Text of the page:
Did intuitive eating make me thin?

This morning I ran into an acquaintance I knew through my teaching days.  I told her a little about what I do as an intuitive eating coach.  As we parted ways, she said, “Well intuitive eating must work, because you look great!”  

She’s a very kind person, and I feel confident that her only intention was to give me a compliment, but it brought up some fears that I have.  

Whenever I do a free consultation with a potential client, I am very clear that I believe in HAES and a weight neutral approach to health coaching.  I do not dance around my belief that the purpose of intuitive eating is to create a more nourishing, satisfying, and peaceful relationship with food.  I warn clients that they may gain weight, and also that I don’t think it will harm their health if they do.

Still.

Still, I know that when people meet me, whether through pictures, over Skype, or in person, they see a thin person, and that no matter what I say, they might come to the conclusion that I am thin because I practice intuitive eating.

To be fair, they may not even be thinking this consciously.  We are so programmed to think that thin=healthy=good eater, that until we deprogram ourselves, we might not even realize we’re having this thought pattern.

I’ve often wondered if I should make a habit of explaining that I have, in the past, lived out the stereotype of “what makes a person fat and unhealthy.”  It would be embarrassing to go into full detail, but I’ll give you the “lite” version:

  • I ate mostly processed “junk” foods and fast food.
  • My fruit and vegetable intake was nearly zero.
  • My eating patterns were totally erratic.
  • I was very sedentary.  No exercise whatsoever.
  • Sleep, stress, substances… total mess

You get the picture.  During this time of my life I was not well; spiritually, emotionally, physically, or in any sense of the word.  But guess what?  I was thin.

I was thin when I ate recklessly.

I was thin when I was a vegetarian.

I was thin when I ate paleo.

I was thin when I had PCOS.

I was thin when I was falling apart.

I am still thin now that I am well.

AND I am still thin as an intuitive eater, but not because I am an intuitive eater.

I can’t say if I will always be thin.  I did once take a medication that made me gain weight, and I may have to again someday.  Or maybe my grandmother’s bizarre prediction will come true, and I will begin to gain weight once I turn 35 in a few months.  Who knows?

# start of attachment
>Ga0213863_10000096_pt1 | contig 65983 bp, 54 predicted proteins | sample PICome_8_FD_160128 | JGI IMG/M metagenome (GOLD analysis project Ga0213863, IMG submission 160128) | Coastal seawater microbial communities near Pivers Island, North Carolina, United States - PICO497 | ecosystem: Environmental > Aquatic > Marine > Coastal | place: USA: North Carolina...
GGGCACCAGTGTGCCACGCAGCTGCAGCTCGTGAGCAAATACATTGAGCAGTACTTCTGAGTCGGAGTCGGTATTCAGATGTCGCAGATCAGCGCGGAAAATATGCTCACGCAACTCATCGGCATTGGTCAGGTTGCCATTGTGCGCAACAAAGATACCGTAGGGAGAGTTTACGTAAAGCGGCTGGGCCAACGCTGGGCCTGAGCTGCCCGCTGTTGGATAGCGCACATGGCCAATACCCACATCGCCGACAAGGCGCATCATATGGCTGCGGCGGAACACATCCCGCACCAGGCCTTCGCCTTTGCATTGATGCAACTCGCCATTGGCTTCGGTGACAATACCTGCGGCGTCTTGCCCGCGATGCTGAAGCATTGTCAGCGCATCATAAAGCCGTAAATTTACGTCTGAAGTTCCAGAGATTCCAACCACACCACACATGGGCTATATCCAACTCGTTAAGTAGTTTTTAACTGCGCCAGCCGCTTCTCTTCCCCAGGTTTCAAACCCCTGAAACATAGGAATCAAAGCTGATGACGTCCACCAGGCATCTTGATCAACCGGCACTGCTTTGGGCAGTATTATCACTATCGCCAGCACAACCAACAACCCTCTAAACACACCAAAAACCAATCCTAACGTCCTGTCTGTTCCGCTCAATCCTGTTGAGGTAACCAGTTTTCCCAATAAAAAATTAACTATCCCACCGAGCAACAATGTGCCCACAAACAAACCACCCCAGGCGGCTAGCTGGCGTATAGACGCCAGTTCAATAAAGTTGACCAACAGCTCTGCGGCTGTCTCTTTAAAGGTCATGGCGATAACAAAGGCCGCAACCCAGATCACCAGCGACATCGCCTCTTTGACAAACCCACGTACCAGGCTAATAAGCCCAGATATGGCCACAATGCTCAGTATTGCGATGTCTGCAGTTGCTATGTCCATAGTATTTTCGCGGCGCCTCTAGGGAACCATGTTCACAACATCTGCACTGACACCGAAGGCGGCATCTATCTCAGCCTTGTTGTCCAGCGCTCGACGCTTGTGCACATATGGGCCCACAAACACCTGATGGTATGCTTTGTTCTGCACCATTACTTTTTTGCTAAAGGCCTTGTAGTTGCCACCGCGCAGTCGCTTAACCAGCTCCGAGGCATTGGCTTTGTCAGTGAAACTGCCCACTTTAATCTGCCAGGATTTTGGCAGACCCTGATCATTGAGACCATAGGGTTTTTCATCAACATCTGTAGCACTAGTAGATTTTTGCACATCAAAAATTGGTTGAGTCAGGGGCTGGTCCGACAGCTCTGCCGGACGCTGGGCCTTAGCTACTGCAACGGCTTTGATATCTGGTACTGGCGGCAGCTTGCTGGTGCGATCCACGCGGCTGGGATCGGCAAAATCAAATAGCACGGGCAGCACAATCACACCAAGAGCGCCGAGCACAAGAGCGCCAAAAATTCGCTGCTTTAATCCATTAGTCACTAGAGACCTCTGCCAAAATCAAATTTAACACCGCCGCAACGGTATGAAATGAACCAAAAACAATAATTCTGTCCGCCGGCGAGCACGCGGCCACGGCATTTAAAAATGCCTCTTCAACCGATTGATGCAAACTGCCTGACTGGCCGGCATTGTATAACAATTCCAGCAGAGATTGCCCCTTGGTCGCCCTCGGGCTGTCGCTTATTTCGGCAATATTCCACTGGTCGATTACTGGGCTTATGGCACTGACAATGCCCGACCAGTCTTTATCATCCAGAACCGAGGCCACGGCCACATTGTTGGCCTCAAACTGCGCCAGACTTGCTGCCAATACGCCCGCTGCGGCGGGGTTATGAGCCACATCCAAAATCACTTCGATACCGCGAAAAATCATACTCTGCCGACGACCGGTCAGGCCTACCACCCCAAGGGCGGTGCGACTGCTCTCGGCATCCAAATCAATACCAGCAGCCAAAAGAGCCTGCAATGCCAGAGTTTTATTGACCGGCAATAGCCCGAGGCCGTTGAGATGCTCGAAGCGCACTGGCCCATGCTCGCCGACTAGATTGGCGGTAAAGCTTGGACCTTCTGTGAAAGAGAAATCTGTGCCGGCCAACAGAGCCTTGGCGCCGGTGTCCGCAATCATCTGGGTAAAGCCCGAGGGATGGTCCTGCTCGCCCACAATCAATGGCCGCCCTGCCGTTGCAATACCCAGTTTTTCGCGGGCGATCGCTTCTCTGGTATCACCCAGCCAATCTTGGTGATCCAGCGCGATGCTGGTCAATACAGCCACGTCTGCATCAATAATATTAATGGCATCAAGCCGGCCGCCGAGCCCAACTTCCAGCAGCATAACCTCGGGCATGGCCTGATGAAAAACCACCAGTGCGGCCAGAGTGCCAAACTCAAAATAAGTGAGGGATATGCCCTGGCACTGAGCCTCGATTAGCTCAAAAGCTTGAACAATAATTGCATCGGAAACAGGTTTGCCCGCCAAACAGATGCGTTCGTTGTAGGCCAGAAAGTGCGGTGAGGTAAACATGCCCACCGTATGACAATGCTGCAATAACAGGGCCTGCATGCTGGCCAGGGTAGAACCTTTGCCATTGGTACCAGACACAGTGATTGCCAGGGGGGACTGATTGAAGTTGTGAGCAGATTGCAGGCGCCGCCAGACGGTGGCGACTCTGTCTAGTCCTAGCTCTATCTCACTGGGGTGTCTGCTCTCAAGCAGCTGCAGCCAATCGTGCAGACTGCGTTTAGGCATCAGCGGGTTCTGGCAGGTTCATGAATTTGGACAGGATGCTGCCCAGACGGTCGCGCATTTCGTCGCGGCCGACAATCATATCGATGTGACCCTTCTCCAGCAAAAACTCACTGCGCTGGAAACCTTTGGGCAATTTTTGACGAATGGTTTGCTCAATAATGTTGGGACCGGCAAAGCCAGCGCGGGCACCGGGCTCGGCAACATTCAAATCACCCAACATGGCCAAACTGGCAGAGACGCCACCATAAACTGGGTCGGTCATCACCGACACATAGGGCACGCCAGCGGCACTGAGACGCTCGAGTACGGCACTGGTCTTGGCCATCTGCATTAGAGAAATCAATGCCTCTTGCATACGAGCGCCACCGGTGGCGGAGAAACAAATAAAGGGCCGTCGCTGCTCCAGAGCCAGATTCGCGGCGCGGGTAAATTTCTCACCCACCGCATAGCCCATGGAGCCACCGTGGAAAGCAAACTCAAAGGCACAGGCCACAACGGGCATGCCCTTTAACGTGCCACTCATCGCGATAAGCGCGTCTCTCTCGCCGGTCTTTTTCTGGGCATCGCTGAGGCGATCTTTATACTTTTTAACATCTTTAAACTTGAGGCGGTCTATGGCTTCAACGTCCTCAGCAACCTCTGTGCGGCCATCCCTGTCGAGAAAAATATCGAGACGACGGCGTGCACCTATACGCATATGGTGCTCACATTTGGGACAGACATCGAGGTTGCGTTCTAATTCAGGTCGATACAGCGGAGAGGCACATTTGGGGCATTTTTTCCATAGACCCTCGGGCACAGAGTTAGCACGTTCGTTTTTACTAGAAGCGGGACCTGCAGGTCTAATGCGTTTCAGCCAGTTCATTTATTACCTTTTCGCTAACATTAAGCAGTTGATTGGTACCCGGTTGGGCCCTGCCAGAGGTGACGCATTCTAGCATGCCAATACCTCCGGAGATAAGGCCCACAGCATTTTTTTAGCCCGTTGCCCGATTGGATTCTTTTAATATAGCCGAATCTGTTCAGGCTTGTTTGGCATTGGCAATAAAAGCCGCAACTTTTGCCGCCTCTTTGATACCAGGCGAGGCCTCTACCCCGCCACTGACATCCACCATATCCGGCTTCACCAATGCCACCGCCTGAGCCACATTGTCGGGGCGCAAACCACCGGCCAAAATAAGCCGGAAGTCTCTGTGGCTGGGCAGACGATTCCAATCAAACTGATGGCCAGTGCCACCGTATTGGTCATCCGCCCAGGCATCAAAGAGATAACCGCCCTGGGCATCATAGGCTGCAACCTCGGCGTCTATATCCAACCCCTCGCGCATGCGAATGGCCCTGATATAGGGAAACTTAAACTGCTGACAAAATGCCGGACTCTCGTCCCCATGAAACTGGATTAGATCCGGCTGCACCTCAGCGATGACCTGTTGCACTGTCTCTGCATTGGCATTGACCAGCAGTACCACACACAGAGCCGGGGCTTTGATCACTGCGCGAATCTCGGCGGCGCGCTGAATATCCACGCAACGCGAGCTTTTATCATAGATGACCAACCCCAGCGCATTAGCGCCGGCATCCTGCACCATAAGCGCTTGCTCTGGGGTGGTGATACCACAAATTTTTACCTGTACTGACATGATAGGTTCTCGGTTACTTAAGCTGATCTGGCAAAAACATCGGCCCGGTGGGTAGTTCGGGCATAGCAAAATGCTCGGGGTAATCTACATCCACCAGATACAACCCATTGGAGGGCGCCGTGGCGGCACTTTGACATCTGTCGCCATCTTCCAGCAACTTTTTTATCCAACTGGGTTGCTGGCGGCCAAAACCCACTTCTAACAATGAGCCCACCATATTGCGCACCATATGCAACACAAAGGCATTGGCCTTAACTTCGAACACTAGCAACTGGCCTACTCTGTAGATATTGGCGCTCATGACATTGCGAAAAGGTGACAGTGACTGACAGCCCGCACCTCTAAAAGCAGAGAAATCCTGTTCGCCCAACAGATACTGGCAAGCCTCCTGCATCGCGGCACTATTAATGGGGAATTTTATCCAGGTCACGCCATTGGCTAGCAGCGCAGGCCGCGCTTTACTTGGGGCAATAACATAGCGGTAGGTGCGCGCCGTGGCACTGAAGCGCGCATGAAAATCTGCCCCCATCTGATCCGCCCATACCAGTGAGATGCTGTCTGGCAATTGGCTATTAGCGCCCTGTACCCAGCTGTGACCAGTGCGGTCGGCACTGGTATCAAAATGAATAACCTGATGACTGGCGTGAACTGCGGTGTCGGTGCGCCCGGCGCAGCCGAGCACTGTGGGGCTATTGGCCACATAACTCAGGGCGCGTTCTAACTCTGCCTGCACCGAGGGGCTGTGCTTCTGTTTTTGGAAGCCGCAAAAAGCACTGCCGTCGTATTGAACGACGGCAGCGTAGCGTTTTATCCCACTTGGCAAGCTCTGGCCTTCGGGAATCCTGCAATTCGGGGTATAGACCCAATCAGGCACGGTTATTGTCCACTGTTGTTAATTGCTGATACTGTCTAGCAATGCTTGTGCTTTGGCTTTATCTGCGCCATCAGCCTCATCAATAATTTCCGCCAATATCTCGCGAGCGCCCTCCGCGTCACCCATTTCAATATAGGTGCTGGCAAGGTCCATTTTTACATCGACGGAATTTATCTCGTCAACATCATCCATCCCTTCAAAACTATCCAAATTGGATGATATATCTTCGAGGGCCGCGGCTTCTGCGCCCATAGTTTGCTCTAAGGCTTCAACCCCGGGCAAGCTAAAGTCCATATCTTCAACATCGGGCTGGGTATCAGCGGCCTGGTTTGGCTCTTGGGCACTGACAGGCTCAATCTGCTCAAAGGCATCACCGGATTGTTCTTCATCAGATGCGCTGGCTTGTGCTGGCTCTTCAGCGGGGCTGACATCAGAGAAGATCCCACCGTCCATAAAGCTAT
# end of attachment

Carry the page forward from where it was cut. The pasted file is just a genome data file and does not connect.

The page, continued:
What I can say is that intuitive eating dramatically improved my relationship with food.  I can tell you that mindfulness has been the key to turning my life around, and that intuitive eating feels like a natural part of my journey towards greater mindfulness.  

The results of a big study on intuitive eating were recently published: “A higher IE score was strongly associated with lower odds of overweight or obesity in both men and women.”  And, “IE might be relevant for obesity prevention and treatment.”

My reaction was a mixture of, “Yay!” and “Who fucking cares?”  (I’ve been feeling a little surly lately.)  As much as I am glad that this study may get doubters to take intuitive eating seriously, I am really beyond sick and tired of weight being mistaken for health.

At some point, we have to ask ourselves if having a peaceful relationship with food is enough.  For me, it was easy.  I had little to lose besides my identity as a person who eats “healthy.”

For people who face weight stigma because they move through the world in a larger body, it can be a much harder choice.  It is heartbreaking to me that anyone would tell a person who has done the work to fix their relationship with food that they are still eating incorrectly because of their body size.

Until we can look at each other’s bodies, and not make any assumptions about health or eating habits, no one is free from the oppression of sizeism.  Let us do the work of checking our thoughts until sizeism is dead.

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